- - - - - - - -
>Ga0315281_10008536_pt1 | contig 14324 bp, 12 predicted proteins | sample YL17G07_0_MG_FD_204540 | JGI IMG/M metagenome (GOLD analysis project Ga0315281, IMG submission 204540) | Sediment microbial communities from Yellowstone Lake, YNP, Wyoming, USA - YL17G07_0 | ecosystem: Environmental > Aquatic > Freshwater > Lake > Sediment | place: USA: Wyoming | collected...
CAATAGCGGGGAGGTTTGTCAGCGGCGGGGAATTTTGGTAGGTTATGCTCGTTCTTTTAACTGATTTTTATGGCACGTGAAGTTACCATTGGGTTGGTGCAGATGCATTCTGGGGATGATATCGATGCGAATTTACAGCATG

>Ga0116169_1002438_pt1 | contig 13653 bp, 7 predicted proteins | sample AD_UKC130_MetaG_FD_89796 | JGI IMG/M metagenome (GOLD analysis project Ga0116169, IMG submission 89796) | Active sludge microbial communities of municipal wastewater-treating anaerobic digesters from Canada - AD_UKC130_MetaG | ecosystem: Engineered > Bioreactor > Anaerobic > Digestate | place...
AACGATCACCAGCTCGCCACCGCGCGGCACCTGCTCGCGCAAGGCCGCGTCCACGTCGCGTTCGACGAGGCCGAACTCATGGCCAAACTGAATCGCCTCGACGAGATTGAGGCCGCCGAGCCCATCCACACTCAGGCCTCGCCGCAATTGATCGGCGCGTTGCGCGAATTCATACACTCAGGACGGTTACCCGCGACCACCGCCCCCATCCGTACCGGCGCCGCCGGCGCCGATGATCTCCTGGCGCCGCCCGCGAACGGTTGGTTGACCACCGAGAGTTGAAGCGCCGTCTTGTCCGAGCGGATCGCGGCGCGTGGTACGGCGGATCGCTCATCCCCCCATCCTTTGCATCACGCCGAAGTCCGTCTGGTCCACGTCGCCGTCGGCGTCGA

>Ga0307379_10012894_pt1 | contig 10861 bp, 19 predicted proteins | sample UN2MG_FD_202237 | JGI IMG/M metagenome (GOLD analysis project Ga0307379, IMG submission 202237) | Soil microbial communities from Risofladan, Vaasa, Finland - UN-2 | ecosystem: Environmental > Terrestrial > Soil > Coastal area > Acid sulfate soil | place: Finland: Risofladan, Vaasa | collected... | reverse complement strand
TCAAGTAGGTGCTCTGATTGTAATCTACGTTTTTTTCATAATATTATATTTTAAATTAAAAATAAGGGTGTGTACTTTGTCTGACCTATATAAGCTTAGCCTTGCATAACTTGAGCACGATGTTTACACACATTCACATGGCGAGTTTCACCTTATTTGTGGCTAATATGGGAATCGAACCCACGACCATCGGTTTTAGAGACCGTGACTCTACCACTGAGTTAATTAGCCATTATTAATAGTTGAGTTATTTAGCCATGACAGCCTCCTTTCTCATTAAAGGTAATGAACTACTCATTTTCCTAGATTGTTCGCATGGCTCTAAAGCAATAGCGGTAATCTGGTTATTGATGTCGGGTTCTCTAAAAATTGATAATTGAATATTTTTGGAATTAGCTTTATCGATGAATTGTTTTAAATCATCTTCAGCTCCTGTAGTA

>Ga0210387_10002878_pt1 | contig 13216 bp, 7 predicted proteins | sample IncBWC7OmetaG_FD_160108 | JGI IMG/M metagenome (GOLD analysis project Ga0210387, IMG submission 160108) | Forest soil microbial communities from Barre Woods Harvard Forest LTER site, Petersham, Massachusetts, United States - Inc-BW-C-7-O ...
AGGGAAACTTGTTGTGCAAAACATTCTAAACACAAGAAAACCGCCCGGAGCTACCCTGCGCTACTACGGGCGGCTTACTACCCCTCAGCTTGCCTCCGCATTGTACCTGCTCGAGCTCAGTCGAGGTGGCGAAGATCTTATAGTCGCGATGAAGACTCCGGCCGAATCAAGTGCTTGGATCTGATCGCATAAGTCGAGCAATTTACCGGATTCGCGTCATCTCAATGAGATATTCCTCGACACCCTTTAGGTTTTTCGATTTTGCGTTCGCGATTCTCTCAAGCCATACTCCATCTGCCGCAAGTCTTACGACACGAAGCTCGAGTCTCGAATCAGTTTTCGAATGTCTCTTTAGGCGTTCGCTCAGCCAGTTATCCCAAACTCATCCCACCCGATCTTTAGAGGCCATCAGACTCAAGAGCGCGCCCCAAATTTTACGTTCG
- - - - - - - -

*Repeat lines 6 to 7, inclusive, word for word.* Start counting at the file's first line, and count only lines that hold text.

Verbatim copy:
TCAAGTAGGTGCTCTGATTGTAATCTACGTTTTTTTCATAATATTATATTTTAAATTAAAAATAAGGGTGTGTACTTTGTCTGACCTATATAAGCTTAGCCTTGCATAACTTGAGCACGATGTTTACACACATTCACATGGCGAGTTTCACCTTATTTGTGGCTAATATGGGAATCGAACCCACGACCATCGGTTTTAGAGACCGTGACTCTACCACTGAGTTAATTAGCCATTATTAATAGTTGAGTTATTTAGCCATGACAGCCTCCTTTCTCATTAAAGGTAATGAACTACTCATTTTCCTAGATTGTTCGCATGGCTCTAAAGCAATAGCGGTAATCTGGTTATTGATGTCGGGTTCTCTAAAAATTGATAATTGAATATTTTTGGAATTAGCTTTATCGATGAATTGTTTTAAATCATCTTCAGCTCCTGTAGTA

>Ga0210387_10002878_pt1 | contig 13216 bp, 7 predicted proteins | sample IncBWC7OmetaG_FD_160108 | JGI IMG/M metagenome (GOLD analysis project Ga0210387, IMG submission 160108) | Forest soil microbial communities from Barre Woods Harvard Forest LTER site, Petersham, Massachusetts, United States - Inc-BW-C-7-O ...